The complexity of our present times has offered us the chance to view our own realities from a veritable smorgasbord of lenses, if my patient reader will forgive the awkward synesthesia. It is possible to live an event and examine it immediately in flashback without troubling one’s memory cells.
The other day, we attended a wedding reception. The first hour of the festivities was devoted to what the hosts referred to as Recall Reels. We were treated to witty observations about the life-thus-far of first the bride, and then the groom, as various relatives of the couple took the mike to accompany the film-collage with underlying movie songs played in tandem with the pictures and live commentary. We enjoyed the first few minutes immensely. However, as the hour wore on, the pictures began to take on a monotone, not of the subject matter but of mood. These were, obviously, supposed to depict lives spent in sheer joy. Images caught people in mid-laughter, eyes sparkling at something behind or above, just out the range of our vision, hair afloat in becoming abandon. Then there were pictures of immaculately groomed children, eyes scrunched shut in concentration as they blew out birthday cake candles, flames steady, ribbons and bow ties standing to attention, adoring, clapping people surrounding the cake. Always, always, the focus of all present in the photograph seemed to be the young bride and groom. It seemed as though all through their childhood and youth, these two people’s families and friends had deliberately hoarded up a trousseau of pictures they could exhibit on their wedding day, so we would know how carefree and abundant their lives had been.
Such exhibits of perfected lives have expanded from an hour during a wedding reception, to everyday chronicles on social media sites, like Facebook. I see only exquisite views of mountains, rivers, oceans beneath a colorful sky seen through window frames; the camera always misses the sink of dirty dishes just beyond the breathtaking view. I imagine the owners of such windows as gazing out, sipping some tall, cool citrus-y drink, no dishes, floors, or counter-tops ever to be cleaned. These owners are usually accompanied in my imagination with the most perfect of friends or spouses or pets.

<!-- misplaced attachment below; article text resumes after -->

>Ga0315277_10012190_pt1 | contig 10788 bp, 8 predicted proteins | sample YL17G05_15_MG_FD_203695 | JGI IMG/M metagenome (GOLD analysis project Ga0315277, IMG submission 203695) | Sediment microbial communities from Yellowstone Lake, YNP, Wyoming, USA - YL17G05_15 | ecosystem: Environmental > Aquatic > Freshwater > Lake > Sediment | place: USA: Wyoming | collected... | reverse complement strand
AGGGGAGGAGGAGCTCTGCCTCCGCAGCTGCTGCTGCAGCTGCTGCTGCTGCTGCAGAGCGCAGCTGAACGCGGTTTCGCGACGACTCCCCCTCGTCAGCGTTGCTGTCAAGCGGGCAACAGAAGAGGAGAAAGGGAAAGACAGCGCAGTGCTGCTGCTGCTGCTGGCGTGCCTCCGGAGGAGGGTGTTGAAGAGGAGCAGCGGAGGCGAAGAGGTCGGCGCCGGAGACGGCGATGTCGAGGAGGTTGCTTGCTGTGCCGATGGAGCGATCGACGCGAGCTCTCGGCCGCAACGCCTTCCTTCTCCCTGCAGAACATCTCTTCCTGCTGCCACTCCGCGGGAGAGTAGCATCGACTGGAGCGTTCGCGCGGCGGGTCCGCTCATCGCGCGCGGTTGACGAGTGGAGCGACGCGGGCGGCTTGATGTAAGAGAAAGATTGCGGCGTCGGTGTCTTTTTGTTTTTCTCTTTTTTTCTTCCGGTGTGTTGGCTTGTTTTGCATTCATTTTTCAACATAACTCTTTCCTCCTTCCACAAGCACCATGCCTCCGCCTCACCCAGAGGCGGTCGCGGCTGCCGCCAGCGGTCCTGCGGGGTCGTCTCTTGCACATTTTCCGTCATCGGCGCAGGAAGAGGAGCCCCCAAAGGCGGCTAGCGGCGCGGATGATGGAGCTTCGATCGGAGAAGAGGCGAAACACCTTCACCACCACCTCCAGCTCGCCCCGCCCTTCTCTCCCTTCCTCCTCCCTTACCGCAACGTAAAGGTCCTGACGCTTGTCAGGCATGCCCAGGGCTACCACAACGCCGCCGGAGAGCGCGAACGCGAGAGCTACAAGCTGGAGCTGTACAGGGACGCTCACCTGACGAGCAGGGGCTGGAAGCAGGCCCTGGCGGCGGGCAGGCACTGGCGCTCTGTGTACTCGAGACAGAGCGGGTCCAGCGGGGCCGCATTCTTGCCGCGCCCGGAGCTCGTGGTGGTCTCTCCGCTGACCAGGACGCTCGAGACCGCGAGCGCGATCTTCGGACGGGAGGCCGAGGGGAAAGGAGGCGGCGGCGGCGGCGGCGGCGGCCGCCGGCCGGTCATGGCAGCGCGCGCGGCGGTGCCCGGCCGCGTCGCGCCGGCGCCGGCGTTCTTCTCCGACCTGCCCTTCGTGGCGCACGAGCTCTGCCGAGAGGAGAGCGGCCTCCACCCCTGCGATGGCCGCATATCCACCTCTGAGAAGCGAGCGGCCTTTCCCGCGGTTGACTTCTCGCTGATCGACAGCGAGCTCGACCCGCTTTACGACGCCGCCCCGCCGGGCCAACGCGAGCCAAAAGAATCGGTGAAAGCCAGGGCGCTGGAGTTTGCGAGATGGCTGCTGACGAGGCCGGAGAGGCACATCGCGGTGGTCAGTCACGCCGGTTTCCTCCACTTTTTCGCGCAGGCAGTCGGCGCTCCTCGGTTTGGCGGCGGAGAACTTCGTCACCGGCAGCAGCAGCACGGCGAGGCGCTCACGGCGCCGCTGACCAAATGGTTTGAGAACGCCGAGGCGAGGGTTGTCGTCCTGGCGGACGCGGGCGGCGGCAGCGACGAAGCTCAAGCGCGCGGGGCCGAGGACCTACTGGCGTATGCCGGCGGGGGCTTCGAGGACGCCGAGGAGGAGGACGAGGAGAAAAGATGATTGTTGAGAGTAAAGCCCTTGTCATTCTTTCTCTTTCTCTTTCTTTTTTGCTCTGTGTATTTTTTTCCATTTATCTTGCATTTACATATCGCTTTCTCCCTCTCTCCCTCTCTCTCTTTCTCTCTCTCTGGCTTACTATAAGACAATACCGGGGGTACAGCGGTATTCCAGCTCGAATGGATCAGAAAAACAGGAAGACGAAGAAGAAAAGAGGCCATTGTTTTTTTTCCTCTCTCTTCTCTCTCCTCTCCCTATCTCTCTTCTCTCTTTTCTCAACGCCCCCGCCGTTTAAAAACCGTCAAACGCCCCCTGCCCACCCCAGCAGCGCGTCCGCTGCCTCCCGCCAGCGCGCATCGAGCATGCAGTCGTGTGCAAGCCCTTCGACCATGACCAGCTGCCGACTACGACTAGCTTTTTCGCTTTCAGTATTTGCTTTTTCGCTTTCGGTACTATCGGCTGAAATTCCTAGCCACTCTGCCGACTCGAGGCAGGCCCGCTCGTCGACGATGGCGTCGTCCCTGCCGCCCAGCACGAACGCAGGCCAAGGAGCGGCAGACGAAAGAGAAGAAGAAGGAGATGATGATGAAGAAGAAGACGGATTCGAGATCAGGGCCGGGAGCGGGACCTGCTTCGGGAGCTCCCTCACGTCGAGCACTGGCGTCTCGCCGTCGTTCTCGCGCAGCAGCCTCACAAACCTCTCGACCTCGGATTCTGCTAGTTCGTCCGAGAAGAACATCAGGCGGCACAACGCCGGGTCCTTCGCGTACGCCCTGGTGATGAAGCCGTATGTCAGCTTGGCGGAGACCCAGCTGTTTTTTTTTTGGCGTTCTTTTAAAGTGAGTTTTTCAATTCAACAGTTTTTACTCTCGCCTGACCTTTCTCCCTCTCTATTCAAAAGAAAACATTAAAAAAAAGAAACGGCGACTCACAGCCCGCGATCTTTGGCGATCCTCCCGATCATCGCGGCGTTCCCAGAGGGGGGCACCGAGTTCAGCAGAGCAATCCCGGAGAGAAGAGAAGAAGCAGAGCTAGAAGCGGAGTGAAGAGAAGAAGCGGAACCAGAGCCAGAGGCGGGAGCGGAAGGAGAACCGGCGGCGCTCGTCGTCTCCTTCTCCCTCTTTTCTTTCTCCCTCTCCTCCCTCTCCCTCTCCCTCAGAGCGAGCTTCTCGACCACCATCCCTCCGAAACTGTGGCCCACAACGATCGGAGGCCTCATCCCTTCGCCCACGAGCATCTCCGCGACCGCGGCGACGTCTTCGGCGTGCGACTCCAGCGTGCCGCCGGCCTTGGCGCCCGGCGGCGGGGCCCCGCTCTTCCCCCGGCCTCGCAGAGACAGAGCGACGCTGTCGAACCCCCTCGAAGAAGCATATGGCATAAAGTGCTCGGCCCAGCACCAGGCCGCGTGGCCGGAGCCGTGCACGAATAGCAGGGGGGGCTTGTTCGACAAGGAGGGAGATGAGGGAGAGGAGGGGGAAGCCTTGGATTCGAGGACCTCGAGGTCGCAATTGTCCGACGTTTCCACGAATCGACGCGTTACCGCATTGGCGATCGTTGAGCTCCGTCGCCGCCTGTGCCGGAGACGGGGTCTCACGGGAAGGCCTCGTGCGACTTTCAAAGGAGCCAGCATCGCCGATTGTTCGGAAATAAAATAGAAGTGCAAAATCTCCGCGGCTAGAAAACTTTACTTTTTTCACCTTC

Most people I know, who take lots of pictures, screen their imaginary lives very carefully. Of the thousands of images they capture, only a few are deemed “Facebook-worthy.” These images do not necessarily depict a reality hitherto unsuspected by the viewer, nor do they offer an insight into the personality of the subject. On the contrary, it would seem that these images are carefully chosen to display a perfection of an imagined self, which often renders the subject unrecognizable. These people glow with satisfaction every time I exclaim at their profile picture, “Is that you? I did not even recognize you!” Apparently, this is the most appropriate reaction sought for.
I suppose it is human nature to wish to garner as much envy from one’s world as one could manage. This envy is synonymous with admiration, a trophy of some sort that assures the subjects they have arrived, worked hard and achieved the glint of I-Wish in the eyes of beholders. If, indeed, this is the aim, then it is attained. I must confess to wishing for your perfect Facebook life. I covet your excellent health, to bite a pie of the warm laughter of your gatherings, discover the exotic worlds you are always globe-trotting to; I want the top 95% you earn in all Facebook quizzes that gauge you to be among the smartest of all, hunger for all those delicious, easy-peasy recipes you share, and of course, I crave most ardently that window you gaze out of.
Beware, Perfection! As that vignette of a flawless life gets uploaded for all to see, make sure of a dot of kajal on its back (where it will not be seen) to ward off the evil eye.